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Re: [Nmh-workers] Emails being tagged as spam -- NMH solution???

From: Ralph Corderoy
Subject: Re: [Nmh-workers] Emails being tagged as spam -- NMH solution???
Date: Sun, 22 Feb 2015 19:07:06 +0000

Hi Andy,

> If by ``rest of  the world'' you mean Hotmail, Gmail  and Yahoo, you may
> be  right, but  what  percentage  of the  other  ``rest  of the  world''
> actually rejects  SPF and DK  when their  SMTP receives email?

I don't know.  But I do know the good ones use it to influence the spam

> All this tells me that they don't have very intelligent filtering tools,
> and that SPF and DK are just  getting in the way of better approaches. A
> simple naive bayesian filter (per user) would probably do better.

SPF and DKIM results typically combine with Bayesian filtering to give
the score;  Bayesian alone isn't normally sufficient.

> In addition,  I took  the liberty  of sending  an email  to @hotmail.com
> using  your  domain  of  @inputplus.co.uk  which  has  a  published  SPF
> specification:
> $ dnstxt inputplus.co.uk
> v=spf1 a:ruis.pair.com include:relay.pair.com include:webmail.pair.com -all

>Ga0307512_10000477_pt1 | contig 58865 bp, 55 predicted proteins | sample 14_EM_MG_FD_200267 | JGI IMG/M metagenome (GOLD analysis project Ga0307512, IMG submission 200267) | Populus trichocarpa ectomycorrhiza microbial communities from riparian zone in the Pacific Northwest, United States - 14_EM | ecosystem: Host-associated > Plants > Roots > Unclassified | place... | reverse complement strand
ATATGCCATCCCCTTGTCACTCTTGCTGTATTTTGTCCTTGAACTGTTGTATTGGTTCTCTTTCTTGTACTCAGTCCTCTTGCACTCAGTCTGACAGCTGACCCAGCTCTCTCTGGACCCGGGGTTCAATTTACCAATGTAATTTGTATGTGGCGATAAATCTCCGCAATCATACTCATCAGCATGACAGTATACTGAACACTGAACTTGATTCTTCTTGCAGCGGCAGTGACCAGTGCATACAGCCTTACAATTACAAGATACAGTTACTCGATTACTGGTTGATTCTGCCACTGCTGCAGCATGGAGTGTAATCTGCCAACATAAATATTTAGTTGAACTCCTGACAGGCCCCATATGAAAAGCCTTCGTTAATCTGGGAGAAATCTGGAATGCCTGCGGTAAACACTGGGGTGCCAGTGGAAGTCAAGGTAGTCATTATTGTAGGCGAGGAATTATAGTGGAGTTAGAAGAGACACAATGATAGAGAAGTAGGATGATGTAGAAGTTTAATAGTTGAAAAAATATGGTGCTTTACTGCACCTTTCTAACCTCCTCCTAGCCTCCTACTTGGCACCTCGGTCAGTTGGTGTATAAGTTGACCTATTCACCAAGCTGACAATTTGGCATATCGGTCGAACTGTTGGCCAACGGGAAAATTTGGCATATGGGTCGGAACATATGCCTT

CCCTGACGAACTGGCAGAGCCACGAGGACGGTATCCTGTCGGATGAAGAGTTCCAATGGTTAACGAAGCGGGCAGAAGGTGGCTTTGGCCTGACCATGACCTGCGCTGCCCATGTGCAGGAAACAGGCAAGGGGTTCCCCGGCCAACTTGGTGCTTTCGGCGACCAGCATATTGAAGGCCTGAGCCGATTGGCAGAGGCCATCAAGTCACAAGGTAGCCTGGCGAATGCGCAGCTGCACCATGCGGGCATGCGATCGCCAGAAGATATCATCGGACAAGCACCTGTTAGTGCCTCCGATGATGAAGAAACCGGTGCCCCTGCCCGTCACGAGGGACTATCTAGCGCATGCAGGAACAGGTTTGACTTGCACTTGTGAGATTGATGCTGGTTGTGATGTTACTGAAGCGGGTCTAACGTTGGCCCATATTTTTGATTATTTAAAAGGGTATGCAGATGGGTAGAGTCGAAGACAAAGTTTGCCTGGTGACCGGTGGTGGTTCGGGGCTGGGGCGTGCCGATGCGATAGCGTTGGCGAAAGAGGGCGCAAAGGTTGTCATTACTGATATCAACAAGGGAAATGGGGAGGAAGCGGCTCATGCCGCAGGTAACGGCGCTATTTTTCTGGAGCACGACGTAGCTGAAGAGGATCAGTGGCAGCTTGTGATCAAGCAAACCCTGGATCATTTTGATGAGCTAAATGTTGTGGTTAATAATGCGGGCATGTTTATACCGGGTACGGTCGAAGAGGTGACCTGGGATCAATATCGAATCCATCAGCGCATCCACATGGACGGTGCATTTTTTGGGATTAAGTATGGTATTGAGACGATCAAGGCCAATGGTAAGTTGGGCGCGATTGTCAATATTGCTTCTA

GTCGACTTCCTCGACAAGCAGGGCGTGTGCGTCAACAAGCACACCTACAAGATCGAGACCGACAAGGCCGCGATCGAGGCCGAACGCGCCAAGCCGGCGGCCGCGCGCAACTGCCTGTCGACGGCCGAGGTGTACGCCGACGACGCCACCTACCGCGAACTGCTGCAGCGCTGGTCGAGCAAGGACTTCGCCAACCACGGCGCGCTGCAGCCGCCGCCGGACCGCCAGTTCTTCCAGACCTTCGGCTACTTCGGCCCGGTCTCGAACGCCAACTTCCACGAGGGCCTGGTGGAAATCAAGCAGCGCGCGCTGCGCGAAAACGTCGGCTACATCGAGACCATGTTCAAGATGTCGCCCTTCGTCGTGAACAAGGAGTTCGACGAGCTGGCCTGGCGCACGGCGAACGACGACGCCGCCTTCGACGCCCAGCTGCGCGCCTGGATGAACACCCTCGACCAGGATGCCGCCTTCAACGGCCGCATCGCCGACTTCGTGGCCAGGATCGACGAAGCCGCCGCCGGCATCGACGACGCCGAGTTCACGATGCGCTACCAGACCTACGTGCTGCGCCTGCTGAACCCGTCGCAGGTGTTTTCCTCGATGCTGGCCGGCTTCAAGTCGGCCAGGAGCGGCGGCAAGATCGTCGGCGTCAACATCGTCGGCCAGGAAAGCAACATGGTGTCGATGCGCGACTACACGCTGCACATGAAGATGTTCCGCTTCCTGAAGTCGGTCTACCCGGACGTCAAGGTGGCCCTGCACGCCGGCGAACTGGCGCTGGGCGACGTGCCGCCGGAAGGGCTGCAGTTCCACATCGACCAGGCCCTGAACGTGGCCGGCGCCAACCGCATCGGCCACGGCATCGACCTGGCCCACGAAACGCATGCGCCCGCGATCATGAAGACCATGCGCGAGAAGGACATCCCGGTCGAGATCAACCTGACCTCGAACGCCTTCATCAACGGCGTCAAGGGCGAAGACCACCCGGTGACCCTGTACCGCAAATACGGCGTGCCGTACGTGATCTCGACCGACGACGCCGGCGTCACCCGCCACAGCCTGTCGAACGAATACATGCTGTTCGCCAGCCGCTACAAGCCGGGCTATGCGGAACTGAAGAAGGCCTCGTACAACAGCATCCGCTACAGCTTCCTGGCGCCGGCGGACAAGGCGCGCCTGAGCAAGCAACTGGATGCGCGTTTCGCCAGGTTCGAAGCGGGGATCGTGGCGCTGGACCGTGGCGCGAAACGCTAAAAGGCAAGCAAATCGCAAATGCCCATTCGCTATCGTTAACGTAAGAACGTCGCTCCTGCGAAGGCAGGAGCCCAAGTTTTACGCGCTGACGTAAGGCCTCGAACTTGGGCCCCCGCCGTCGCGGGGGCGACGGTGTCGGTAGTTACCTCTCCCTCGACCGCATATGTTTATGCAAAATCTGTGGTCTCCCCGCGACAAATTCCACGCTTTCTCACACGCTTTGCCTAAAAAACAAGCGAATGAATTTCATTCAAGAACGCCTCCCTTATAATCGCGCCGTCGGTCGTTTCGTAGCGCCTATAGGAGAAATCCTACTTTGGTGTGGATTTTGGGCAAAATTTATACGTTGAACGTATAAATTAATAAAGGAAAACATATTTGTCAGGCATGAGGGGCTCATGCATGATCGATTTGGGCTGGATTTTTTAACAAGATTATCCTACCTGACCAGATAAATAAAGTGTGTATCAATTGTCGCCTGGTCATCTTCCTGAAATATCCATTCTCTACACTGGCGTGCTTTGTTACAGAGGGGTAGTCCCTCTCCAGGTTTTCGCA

> Hotmail accepted the message, despite the fact that your domain includes
> -all. Guess SPF isn't that useful for inputplus.co.uk after all...

You guess wrong.  It is useful.  I'm declaring what's valid and
interested parties can use it, and I've seen they do, to help judge what
they've received.

Did Hotmail accept the message over SMTP, or also deliver it to your
inbox?  What was the detail of their spam judgement, e.g. based on its
headers?  (Using Hotmail as an arbiter of quality!?  Would be
interesting to hear what Gmail does.)

> How does this help  Bob? Not much, except to say that  even with all the
> ducks in a row, any changes he implements may still not help. Filters at
> Gmail/Hotmail/Yahoo may or may not still  decide to throw the message in
> the Spam folder. Then what?

Bob is currently sending mail much like a compromised Comcast-user's PC.
He's aware of that.  Fixing it will *greatly* help his email appear as
ham to his recipients.  Yes, emails sometimes get wrongly classified as
spam.  "Then what?"  Well, it's typically established that it didn't
arrive and the recipient spots it and re-classifies, providing training,
or if it's too late, Bob re-sends and that's used for training.

(BTW, fully-justified text to 72 characters on a TTY is a pain to read,
especially when long `words' are common meaning every space has to be
two spaces on some lines, presumably more sometimes.)

Cheers, Ralph.

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